American aerospace company Rocket Lab has announced that it will attempt to launch an Electron rocket with a helicopter as it returns to Earth from space during the company’s next launch. Its 32nd Electron launch, the “Catch Me If You Can” mission, is scheduled to launch from Pad B at Rocket Lab Launch Complex 1 during a launch window opening on November 04.
The mission will see Rocket Lab attempt to capture the rocket’s first stage mid-air with a helicopter as it returns from space. Shortly before lift-off, the modified Sikorsky S-92 helicopter will deploy to the capture zone at sea, approximately 160 nautical miles off New Zealand’s Banks Peninsula.
Once launched, Electron’s first and second stages will separate. The MATS payload will continue to orbit onboard the rocket’s second stage while Electron’s first stage descends back to Earth. At this point in the mission, Electron’s return is expected to reach speeds of up to 8,300km (5,150 miles) per hour.
Seven minutes and some change into the launch, the booster’s first parachute will deploy, followed shortly after by the rocket’s main parachute, slowing the returning first stage down from 8,300 km/h (5,157 mph) to just 36 km/h (22 mph). As Electron enters the capture zone, Rocket Lab’s recovery helicopter will match the rocket’s speed and descent from above, using a hook to try and snatch the booster by the parachute line. Once captured and secured, Electron will be transported back to Rocket Lab’s Auckland Production Complex, where it will be assessed and, if all goes well, deemed ready for re-use.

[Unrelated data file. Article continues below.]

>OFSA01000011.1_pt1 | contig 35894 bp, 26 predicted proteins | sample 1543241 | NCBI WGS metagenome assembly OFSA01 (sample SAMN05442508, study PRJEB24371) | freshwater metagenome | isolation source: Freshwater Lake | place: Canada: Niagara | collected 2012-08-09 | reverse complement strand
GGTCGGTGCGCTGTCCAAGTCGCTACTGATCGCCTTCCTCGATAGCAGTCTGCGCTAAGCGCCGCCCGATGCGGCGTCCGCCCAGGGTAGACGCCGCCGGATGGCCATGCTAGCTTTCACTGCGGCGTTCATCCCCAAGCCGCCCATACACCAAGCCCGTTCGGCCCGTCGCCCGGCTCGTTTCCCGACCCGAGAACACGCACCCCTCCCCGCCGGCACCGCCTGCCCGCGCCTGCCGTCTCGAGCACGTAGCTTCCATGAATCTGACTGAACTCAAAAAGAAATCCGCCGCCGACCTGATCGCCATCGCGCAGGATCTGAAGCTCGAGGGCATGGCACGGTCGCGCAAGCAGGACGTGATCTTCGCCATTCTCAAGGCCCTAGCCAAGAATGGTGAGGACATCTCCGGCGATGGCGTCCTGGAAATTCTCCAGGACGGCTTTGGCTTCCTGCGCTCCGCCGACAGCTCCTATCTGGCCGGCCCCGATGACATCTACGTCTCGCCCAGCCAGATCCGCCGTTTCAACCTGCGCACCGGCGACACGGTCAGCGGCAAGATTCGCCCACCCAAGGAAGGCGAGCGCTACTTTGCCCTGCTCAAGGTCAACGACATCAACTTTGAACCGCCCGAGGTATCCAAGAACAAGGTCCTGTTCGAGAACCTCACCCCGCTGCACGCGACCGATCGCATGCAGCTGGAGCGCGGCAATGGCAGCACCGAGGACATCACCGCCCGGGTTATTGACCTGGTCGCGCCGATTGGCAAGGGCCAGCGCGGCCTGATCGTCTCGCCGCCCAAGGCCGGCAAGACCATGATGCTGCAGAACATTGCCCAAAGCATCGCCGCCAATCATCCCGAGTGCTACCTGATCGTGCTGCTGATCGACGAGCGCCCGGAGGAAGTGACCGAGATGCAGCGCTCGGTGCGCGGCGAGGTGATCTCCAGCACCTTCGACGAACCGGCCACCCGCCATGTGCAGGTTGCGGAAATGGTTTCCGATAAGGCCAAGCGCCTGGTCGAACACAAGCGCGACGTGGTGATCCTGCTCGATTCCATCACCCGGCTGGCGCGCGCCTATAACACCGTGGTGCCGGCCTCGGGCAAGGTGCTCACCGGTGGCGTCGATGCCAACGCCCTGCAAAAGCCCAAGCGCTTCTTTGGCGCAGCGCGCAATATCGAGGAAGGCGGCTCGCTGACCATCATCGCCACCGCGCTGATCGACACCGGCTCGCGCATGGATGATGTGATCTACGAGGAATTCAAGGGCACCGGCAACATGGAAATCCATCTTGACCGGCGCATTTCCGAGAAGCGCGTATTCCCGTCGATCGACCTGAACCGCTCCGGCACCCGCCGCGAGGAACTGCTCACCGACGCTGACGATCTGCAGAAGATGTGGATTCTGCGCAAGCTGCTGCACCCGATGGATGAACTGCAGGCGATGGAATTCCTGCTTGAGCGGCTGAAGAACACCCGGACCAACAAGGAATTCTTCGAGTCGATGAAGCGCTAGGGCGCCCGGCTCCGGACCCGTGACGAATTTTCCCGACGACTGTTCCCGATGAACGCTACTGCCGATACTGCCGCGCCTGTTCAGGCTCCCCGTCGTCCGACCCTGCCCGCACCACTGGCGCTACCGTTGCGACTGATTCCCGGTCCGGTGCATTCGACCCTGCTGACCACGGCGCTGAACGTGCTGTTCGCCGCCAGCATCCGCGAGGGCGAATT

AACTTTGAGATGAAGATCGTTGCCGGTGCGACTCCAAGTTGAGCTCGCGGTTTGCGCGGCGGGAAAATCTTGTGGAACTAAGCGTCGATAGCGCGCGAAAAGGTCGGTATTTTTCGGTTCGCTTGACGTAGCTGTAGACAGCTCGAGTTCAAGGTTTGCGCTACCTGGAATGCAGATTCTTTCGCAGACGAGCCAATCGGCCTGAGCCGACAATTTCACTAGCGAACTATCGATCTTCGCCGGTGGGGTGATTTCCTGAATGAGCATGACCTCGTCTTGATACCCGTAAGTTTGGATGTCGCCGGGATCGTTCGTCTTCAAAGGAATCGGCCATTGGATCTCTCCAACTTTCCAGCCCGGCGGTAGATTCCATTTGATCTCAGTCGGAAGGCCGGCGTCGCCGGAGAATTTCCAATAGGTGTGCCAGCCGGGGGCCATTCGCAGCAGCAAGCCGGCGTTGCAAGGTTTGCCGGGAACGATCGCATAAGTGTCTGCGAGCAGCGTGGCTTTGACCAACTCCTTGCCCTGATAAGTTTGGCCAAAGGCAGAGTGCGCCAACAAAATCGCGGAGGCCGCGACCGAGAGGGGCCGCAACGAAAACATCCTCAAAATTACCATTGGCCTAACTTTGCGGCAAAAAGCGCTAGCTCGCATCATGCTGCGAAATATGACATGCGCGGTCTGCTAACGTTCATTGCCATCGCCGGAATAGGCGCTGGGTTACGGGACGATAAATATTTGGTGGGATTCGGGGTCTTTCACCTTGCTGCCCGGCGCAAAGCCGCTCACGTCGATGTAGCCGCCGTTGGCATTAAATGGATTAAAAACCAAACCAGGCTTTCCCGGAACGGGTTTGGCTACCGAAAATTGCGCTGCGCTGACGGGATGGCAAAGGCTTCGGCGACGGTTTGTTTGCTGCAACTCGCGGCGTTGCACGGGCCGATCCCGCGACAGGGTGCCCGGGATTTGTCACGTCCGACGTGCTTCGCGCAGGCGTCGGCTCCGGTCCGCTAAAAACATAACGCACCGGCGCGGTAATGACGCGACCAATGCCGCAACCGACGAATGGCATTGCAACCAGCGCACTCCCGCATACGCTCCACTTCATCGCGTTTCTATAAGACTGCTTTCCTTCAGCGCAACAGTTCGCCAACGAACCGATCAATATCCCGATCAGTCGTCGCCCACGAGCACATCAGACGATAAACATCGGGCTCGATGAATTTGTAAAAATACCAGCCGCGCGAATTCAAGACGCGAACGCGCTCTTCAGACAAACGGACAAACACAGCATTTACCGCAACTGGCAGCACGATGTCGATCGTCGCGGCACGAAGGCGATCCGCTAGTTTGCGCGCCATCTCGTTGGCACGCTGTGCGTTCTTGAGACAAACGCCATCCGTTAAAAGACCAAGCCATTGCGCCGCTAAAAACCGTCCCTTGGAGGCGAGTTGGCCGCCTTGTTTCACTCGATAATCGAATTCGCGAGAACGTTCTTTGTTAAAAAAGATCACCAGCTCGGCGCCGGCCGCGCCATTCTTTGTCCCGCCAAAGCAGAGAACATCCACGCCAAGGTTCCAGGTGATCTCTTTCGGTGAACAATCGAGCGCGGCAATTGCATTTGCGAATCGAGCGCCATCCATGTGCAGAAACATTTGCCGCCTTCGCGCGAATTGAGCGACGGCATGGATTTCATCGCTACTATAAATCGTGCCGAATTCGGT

This Electron recovery effort follows the catch of an Electron first stage during Rocket Lab’s first helicopter recovery attempt on the “There And Back Again” launch in May, and the recovery attempt for this mission will follow the same concept of operations as the previous launch.
The Electron rocket will carry Mesospheric Airglow/Aerosol Tomography and Spectroscopy (MATS), a science research satellite, by space systems provider OHB Sweden for the Swedish National Space Agency (SNSA). MATS is supposed to investigate atmospheric waves and better understand how the upper layer of Earth’s atmosphere interacts with wind and weather patterns closer to the ground.
“Our first helicopter catch only a few months ago proved we can do what we set out to do with Electron, and we’re eager to get the helicopter back out there and advance our rocket reusability even further by bringing back a dry stage for the first time,” says Peter Beck, Rocket Lab CEO, and founder.